Is it just my imagination, or are warranty periods for hi-fi components getting longer?

If you’re new to the audio world, you’ll probably be horrified to learn that back in the 70s, the maximum warranty period on any hi-fi component was one year, and for many items, it was just three months.

These days, the only hi-fi product I can think of where you’re offered only a three month warranty is one where valves are involved and frankly, this puzzles me the most out of all hi-fi warranties because valves are—bless their warm little thermionic hearts—inherently reliable devices.

During the early stages of the Vietnam War, for example, almost all the radios that were being chucked out of helicopters and dragged through jungles and paddy fields were valve-based. Until rather more recently, valves could be found in the electronic circuitry of most Soviet spacecraft. Many military facilities still use valves because of their immunity to electromagnetic pulse (EMP) attacks.

But even if valves were not reliable, they’re so inexpensive (some valve types excepted!) that even if one did fail during the warranty period, replacing it would cost only a few dollars. And replacing a valve is not like replacing a solid-state component, where it can be difficult to diagnose a fault and then takes time to de-solder the faulty part and re-solder a new one back in. If a valve fails, you just pull it out and plug in a newie. Easy! So why such a short warranty?

Loudspeaker warranties have progressed from where they started—at two years—to the current industry standard of five years. I suspect this is more to do with the increased reliability of the capacitors in the crossover network than any improvements in driver materials or technology. Metal cones and rubber surrounds might be more durable than paper and cloth, but plenty of speakers with paper cones and cloth surrounds are still doing sterling duty in hi-fi systems around the world twenty and thirty years down the track. Even more heartening, seven and ten-year speaker warranties are becoming more common-place… even if they’re not quite yet ‘common’. If you’re looking at buying a loudspeaker that does not have a five-year warranty, I’d be looking elsewhere… and even more so if it’s a high-end brand.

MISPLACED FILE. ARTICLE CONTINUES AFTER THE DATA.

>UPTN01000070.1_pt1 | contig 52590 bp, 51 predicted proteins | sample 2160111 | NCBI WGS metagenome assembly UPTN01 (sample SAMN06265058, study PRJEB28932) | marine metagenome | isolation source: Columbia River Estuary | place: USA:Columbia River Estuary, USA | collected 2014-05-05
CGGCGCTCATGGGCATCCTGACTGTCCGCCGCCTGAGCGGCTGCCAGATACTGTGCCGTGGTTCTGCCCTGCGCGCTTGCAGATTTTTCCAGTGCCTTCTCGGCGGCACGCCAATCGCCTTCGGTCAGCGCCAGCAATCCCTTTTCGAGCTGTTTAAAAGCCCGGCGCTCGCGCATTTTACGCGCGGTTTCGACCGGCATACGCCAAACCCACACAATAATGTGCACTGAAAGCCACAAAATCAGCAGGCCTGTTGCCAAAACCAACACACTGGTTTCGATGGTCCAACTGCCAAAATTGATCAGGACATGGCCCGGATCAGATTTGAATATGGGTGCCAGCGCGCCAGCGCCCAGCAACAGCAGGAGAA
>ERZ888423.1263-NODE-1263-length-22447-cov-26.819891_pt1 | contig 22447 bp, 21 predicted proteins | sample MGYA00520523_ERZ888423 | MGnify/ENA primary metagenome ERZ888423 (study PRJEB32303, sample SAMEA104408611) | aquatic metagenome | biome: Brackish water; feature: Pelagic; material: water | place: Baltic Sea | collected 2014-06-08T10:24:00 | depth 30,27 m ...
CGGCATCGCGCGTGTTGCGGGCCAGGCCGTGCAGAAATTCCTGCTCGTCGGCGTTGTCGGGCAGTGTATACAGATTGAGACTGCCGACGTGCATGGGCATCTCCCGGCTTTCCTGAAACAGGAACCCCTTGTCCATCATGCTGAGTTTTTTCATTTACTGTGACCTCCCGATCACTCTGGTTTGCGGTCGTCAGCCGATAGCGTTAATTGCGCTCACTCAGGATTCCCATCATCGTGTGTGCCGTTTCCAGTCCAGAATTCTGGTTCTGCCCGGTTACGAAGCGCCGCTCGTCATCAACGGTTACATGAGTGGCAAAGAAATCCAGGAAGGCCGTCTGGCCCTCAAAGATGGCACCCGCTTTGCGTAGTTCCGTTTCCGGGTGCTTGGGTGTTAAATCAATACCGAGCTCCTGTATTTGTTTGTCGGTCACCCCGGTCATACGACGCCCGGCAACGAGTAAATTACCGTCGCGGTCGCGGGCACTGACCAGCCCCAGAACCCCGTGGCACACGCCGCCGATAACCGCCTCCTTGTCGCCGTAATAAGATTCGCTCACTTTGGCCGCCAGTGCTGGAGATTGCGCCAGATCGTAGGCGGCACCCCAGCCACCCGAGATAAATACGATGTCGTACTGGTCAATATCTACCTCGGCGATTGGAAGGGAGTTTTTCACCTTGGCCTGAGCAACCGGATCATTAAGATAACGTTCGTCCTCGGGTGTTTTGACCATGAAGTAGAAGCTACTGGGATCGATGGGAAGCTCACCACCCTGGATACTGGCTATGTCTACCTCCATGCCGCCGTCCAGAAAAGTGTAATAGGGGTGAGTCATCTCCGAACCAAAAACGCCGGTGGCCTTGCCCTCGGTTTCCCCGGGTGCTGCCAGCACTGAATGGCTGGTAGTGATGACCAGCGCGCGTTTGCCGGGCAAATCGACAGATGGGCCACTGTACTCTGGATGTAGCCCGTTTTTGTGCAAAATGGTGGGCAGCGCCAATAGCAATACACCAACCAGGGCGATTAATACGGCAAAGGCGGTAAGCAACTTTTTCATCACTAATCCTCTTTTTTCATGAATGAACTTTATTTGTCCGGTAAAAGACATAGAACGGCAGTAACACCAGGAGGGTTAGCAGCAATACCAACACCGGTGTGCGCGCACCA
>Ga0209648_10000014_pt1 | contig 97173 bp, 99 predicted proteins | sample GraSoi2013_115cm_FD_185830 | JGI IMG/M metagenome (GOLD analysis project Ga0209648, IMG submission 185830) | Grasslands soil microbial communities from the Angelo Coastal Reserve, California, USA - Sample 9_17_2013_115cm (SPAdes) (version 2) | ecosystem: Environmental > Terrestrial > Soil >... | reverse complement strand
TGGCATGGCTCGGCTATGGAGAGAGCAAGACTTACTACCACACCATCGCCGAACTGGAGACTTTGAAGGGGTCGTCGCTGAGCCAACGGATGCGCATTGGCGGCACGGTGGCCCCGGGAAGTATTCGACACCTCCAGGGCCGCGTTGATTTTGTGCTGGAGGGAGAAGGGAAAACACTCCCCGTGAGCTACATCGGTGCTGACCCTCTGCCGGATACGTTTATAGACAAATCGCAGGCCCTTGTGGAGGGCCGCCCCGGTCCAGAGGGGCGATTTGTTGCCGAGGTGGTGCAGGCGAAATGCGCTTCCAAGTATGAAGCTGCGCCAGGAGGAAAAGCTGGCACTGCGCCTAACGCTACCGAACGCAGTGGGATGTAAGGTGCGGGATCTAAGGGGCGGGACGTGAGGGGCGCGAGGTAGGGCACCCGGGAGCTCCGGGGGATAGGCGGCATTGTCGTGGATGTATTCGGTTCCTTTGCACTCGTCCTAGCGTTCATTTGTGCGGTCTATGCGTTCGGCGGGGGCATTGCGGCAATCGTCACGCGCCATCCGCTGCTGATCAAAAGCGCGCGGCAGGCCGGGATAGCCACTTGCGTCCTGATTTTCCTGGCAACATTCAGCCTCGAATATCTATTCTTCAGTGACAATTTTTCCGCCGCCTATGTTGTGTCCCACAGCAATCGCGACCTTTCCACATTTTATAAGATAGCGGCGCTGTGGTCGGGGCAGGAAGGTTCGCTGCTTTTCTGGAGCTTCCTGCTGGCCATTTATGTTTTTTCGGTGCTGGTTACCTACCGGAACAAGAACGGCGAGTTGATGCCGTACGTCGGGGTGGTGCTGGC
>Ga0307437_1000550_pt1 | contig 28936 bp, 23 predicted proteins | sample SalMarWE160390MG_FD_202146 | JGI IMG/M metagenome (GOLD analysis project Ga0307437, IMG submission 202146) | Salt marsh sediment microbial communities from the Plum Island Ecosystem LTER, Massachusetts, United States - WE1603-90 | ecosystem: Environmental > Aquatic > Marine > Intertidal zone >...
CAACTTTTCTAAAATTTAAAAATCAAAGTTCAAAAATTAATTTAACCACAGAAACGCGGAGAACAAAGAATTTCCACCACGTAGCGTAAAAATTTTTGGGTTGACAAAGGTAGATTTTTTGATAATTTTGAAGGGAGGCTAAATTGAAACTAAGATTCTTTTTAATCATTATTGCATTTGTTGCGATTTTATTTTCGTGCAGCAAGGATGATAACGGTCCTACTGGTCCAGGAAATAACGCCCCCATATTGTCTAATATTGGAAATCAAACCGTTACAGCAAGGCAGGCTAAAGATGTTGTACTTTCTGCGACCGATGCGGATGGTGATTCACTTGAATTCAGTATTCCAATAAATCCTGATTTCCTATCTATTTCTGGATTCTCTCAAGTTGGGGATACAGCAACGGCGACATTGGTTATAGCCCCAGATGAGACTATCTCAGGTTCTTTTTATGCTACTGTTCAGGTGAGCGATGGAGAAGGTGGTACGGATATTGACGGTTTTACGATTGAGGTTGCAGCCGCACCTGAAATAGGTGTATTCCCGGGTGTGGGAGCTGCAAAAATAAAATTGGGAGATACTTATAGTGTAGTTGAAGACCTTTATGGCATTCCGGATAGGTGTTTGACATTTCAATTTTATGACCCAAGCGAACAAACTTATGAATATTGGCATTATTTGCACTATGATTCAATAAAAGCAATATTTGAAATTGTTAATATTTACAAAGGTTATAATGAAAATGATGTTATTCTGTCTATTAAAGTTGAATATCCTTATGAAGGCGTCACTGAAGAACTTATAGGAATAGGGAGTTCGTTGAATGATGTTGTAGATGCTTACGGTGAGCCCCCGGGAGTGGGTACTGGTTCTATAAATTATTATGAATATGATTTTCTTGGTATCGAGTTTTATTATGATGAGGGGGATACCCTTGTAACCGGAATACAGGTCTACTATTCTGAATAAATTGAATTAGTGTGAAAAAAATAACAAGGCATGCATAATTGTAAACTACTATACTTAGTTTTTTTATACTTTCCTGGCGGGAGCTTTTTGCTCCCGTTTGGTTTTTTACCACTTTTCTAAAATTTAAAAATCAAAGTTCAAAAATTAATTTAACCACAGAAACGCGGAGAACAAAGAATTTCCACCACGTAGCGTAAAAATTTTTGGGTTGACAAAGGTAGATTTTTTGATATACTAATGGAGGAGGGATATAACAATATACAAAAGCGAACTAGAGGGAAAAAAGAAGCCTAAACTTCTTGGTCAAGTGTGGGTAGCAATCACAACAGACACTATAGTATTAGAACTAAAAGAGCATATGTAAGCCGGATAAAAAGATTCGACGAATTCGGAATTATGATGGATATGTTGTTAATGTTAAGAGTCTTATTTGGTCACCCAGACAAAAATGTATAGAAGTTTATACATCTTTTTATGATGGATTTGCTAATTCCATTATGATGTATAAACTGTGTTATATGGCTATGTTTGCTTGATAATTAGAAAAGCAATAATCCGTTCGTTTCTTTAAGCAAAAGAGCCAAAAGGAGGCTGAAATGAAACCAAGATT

These days, probably the biggest problem facing manufacturers offering long warranties is ensuring they keep stock of key parts, such as specialist integrated circuits (DACs in particular), laser diodes… sometimes, even, transistors. The issue here is that these devices become superseded quite quickly and it’s often impossible to find a substitute. I know of one manufacturer which had to scrap an entire run of CD players because it had left purchasing its transports until the last minute, only to discover, when it placed its order, that the required part was no longer available. I confess this is one reason I like using discrete products for discrete functions (separate phono stage, separate DAC, separate pre and power amplifiers, etc), so that if I do have a ‘non-repairable’ issue with a product, it’s easier and cheaper to replace.

Of course having a warranty is one thing; getting it honoured is quite another entirely. 

The legal maxim to remember here is that if a product fails under warranty, the entity responsible for fulfilling that warranty is the entity that took your money in exchange for it in the first place. This is because a contract can only exist between a buyer and a seller, and the warranty conditions form part of this contract.

In the hi-fi business, that means that your hi-fi dealer is the sole person responsible for honouring a product warranty: Not the distributor of that product, or the manufacturer. If the distributor has gone out of business, or no longer imports that product, or the manufacturer has gone bust, or even if the product is not repairable at all… it doesn’t matter.  It’s still the responsibility of the person who sold you that product to either repair it or replace it with a functionally identical product of of equal or higher value.

Which means that you should be particularly careful about choosing your hi-fi dealer! # greg borrowman